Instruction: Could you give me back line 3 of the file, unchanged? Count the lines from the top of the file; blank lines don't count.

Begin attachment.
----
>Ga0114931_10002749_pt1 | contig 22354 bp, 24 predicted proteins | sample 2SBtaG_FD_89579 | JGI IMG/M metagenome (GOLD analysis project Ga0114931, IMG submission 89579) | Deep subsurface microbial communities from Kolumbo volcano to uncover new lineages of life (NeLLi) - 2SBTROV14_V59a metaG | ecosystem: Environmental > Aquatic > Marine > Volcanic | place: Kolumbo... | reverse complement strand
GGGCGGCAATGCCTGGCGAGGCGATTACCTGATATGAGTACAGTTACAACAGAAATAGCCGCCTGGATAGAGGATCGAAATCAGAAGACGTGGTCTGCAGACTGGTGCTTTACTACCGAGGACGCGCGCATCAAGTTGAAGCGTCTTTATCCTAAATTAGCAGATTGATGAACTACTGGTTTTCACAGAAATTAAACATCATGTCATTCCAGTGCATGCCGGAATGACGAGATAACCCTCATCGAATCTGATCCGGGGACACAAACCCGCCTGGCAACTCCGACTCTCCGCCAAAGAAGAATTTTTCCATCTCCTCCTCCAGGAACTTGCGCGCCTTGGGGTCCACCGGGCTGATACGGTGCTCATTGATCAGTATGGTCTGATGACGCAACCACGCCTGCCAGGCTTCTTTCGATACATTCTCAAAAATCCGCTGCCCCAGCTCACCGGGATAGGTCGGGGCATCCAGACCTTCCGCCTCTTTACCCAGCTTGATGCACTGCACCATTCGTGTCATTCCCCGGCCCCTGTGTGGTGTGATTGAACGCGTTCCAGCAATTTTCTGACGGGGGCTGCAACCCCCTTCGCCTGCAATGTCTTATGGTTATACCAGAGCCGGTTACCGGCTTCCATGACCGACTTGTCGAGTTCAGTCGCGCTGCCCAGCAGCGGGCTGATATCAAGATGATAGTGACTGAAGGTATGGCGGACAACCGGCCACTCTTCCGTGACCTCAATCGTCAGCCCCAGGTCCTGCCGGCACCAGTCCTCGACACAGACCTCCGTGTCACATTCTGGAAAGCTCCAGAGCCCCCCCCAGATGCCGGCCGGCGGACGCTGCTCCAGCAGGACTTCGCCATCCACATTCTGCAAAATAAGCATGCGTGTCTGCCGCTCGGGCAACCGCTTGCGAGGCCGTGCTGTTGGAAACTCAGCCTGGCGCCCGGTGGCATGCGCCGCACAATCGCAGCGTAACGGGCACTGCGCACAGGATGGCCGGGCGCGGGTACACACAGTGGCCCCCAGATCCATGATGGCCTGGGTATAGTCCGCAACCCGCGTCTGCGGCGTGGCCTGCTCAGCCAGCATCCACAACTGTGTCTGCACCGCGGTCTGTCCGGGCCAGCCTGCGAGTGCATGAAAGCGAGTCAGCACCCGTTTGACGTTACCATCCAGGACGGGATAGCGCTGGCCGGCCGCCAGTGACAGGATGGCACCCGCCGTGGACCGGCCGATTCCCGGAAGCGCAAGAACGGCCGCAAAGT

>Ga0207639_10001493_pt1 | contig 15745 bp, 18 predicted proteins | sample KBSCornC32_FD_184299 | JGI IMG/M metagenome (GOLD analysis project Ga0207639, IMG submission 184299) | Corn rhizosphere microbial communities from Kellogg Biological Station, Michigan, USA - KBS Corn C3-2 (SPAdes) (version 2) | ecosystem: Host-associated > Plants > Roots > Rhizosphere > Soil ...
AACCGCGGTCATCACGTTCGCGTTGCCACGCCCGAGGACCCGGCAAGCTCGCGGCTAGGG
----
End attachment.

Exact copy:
>Ga0207639_10001493_pt1 | contig 15745 bp, 18 predicted proteins | sample KBSCornC32_FD_184299 | JGI IMG/M metagenome (GOLD analysis project Ga0207639, IMG submission 184299) | Corn rhizosphere microbial communities from Kellogg Biological Station, Michigan, USA - KBS Corn C3-2 (SPAdes) (version 2) | ecosystem: Host-associated > Plants > Roots > Rhizosphere > Soil ...